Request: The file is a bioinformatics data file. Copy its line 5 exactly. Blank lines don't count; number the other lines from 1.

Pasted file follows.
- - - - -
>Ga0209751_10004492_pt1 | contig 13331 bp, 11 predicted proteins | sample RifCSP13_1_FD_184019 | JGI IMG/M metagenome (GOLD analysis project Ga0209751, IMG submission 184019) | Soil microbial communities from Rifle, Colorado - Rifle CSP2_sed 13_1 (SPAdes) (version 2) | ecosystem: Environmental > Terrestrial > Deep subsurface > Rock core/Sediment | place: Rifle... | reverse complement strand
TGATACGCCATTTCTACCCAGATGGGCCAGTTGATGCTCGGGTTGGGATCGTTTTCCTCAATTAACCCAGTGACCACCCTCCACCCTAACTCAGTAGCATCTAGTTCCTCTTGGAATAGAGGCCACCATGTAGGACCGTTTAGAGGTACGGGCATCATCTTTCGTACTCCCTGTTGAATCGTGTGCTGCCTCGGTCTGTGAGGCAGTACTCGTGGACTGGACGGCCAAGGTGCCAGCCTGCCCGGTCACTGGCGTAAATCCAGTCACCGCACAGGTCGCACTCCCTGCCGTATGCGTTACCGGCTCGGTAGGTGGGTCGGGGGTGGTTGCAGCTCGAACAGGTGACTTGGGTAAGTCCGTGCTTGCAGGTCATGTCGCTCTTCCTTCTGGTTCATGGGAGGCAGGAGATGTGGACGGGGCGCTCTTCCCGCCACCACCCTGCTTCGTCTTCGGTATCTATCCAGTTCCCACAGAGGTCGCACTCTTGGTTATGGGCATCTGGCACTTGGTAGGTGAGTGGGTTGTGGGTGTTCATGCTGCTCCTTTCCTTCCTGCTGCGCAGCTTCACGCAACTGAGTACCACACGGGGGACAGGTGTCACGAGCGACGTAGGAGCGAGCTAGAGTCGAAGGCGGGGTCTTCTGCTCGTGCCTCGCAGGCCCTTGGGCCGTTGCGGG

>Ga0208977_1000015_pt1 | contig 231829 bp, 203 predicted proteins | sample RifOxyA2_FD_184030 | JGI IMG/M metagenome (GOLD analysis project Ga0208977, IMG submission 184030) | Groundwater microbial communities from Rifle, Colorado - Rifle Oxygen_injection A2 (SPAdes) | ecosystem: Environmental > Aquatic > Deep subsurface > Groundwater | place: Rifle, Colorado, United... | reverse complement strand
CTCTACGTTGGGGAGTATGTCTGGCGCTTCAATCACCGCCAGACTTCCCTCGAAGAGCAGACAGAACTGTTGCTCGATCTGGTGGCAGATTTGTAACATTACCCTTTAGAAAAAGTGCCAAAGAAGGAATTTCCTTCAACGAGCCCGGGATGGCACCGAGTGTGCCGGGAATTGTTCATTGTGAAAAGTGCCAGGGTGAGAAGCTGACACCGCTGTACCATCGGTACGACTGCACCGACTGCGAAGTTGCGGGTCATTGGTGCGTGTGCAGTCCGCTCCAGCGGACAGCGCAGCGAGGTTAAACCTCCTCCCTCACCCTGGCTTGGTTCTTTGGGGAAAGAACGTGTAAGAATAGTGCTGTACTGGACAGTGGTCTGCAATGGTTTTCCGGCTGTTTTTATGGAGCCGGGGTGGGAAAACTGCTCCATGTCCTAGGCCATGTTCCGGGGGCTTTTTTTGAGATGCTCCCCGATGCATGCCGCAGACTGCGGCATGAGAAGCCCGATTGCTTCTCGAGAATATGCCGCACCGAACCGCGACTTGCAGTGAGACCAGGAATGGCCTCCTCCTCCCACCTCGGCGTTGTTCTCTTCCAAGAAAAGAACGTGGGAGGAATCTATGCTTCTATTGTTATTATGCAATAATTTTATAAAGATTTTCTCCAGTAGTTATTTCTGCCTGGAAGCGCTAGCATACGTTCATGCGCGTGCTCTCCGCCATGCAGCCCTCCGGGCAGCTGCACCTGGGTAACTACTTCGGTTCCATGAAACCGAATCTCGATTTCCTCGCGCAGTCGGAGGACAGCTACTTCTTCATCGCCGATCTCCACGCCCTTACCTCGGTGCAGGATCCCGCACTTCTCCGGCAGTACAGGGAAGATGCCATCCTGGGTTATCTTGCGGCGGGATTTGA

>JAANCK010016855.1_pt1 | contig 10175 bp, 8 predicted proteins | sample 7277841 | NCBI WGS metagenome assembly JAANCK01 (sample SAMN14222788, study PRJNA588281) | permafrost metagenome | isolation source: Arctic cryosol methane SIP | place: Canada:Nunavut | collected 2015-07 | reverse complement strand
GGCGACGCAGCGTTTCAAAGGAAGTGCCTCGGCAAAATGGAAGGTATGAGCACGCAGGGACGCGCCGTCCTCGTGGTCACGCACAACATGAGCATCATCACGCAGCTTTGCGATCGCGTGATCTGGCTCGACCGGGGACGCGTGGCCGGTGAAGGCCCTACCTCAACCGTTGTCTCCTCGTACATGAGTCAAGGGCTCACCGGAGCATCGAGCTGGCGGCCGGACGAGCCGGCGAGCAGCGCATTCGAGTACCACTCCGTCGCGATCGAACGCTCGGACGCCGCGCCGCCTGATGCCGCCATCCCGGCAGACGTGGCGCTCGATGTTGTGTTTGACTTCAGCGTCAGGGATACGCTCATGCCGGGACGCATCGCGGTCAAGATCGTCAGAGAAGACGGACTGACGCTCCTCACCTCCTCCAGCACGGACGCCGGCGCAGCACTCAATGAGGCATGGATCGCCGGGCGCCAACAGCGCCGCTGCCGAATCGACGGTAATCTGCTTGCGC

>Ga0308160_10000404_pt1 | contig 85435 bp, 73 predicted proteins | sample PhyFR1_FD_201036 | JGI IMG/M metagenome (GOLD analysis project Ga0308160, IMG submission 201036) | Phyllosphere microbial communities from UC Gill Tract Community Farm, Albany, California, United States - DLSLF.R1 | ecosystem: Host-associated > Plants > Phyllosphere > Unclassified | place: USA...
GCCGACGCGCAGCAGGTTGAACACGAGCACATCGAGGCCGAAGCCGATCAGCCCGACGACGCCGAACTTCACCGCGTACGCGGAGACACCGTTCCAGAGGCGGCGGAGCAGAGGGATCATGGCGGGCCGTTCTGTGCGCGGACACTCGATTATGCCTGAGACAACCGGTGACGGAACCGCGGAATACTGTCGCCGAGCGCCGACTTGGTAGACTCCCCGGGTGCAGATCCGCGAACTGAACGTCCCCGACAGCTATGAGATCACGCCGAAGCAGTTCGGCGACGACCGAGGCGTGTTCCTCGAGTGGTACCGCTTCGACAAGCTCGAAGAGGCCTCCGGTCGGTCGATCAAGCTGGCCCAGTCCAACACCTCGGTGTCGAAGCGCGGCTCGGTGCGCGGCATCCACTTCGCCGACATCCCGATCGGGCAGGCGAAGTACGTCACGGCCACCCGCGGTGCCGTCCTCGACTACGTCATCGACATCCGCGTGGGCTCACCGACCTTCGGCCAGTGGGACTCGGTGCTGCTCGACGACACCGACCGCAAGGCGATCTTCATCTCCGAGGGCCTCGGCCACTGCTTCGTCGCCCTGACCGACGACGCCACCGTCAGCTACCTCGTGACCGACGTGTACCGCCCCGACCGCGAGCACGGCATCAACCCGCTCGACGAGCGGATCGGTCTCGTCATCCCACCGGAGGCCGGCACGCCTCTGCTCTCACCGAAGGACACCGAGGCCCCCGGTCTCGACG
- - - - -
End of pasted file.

>JAANCK010016855.1_pt1 | contig 10175 bp, 8 predicted proteins | sample 7277841 | NCBI WGS metagenome assembly JAANCK01 (sample SAMN14222788, study PRJNA588281) | permafrost metagenome | isolation source: Arctic cryosol methane SIP | place: Canada:Nunavut | collected 2015-07 | reverse complement strand